THE more we learn about COVID-19, the more likely it seems that most of us will be voting by mail this fall. Voting in person has become, and will likely remain, too dangerous.
Oregon, Washington, Hawaii, Colorado and Utah have long been voting by mail. California now says it will join them, and other states are likely to follow.
What’s needed is a national commitment to voting by mail. Under this system, all registered voters would receive a postpaid ballot. They can then make their choices, sign the ballot, seal an interior envelope and send it back.
But for this to happen nationwide this fall, we must start working now.
First, we need to push back against the purging of voter rolls. Investigative reporter Greg Palast estimates some 17 million citizens have already been removed in advance of the 2020 election.
Further, some legislatures are demanding that ballots come in with one or two witness signatures, or even a notarization. This represents an insurmountable burden to many voters, which seems to be the point.
And now the Trump administration is acting as though it wants to eliminate the U.S. Postal Service, which would make it virtually impossible to get ballots out and back, something President Donald Trump appears to desire. He’s claimed that with expanded early voting and voting by mail, “you’d never have another Republican elected in this country again.”
Millions of Americans rely on mailboxes that might disappear with the postal service. Private delivery operations like UPS and FedEx are sure to be exceedingly expensive, and unlikely to serve rural areas, Native American reservations or college campuses.
The Brennan Center estimates that voting by mail could hike the cost of our national election from $2 billion in 2016 to about $4 billion in 2020. GOP Senate leadership is blocking federal provision of that money, creating a void that state and local governments may be unable or unwilling to fill, an outcome Sen. Mitch McConnell, R–Ky., seems to relish.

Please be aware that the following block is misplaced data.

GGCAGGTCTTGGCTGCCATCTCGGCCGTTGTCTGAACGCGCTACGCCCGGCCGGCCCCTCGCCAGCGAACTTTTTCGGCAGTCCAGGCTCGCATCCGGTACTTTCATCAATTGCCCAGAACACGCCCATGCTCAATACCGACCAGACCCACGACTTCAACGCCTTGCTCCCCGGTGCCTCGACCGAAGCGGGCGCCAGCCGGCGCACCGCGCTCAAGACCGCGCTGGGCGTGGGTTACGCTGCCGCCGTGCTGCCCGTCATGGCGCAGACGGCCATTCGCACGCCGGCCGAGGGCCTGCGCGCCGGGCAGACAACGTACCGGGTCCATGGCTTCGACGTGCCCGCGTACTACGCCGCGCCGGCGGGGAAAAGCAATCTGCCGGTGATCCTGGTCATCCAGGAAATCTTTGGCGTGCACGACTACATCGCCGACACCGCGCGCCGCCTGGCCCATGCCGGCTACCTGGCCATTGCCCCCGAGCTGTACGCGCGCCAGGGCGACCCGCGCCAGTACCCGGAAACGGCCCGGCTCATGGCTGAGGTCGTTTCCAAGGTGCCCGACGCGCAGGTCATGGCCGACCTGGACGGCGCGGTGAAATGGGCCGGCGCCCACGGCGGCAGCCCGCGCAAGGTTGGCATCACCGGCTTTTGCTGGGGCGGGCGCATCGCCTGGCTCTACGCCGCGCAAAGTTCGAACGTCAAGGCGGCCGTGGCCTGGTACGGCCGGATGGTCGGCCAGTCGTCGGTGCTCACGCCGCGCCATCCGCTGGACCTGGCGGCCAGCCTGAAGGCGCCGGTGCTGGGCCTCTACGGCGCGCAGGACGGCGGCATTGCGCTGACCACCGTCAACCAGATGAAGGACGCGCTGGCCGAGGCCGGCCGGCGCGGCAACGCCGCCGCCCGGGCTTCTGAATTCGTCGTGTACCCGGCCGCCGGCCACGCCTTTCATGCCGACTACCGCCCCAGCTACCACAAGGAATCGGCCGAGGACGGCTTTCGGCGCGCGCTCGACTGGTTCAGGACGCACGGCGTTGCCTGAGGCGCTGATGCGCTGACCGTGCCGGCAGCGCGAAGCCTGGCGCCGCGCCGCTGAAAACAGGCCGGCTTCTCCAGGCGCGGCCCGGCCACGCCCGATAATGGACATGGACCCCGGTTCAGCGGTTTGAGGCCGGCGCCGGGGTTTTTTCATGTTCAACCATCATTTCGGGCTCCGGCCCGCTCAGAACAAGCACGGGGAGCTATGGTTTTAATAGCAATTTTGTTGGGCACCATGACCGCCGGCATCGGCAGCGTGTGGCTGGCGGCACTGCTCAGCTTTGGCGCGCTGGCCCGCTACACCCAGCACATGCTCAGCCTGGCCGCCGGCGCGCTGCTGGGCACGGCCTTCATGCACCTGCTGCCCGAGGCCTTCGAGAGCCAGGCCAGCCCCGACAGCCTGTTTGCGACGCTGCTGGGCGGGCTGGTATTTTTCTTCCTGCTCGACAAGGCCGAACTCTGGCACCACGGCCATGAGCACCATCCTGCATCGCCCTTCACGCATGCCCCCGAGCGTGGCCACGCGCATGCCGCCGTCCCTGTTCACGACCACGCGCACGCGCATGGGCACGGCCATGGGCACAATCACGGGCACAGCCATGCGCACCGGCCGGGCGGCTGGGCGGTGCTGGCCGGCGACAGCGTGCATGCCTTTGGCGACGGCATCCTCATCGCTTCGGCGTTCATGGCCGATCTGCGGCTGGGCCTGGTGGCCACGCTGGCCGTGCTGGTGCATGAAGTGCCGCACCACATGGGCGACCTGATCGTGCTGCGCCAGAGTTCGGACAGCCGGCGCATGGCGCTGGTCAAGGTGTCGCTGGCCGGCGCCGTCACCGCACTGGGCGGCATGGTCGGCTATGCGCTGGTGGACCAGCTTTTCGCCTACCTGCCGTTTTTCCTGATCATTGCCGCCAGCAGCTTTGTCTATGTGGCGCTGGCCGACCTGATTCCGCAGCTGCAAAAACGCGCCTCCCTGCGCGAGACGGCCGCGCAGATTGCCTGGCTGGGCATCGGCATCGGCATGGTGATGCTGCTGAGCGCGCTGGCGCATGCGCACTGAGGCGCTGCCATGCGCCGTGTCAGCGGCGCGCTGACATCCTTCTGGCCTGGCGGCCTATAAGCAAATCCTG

Yet a vote by mail remains the most sensible option. According to election protection expert John Brakey, about 80 percent of the nation’s precincts now have ballot imaging machines, which should be able to handle the vote counts quickly while still preserving the actual paper ballots for inevitable challenges.
Some voting stations will still be necessary for voters with handicaps and for those wishing to newly register or re-register if they’ve been removed from the voter rolls for any reason. And vigilance will be needed by all to guarantee that the system works right.
In 2018, after filling out the ballot I got in the mail in California, I walked it into my Los Angeles neighborhood voting station on the Sunday before Election Tuesday. Gracious poll workers made sure I knew my ballot would be treated with the respect it deserved.
You should settle for no less.
In 2016, the U.S. had 116,990 voting stations, each with its own quirks, shortcomings, and potential for corruption. A simplified mail-in, paper-based system would represent a great standardized leap forward.
But the devil will be in the details.
Americans hoping for a clean, fair, and reliable vote count this fall must pay attention to how their state and local officials intend to handle this election. It is the job of us all to protect this fundamental right.
Harvey Wasserman, author of “The People’s Spiral of U.S. History,” wrote this commentary for the Progressive Media Project. It was distributed by the Tribune Content Agency, LLC.
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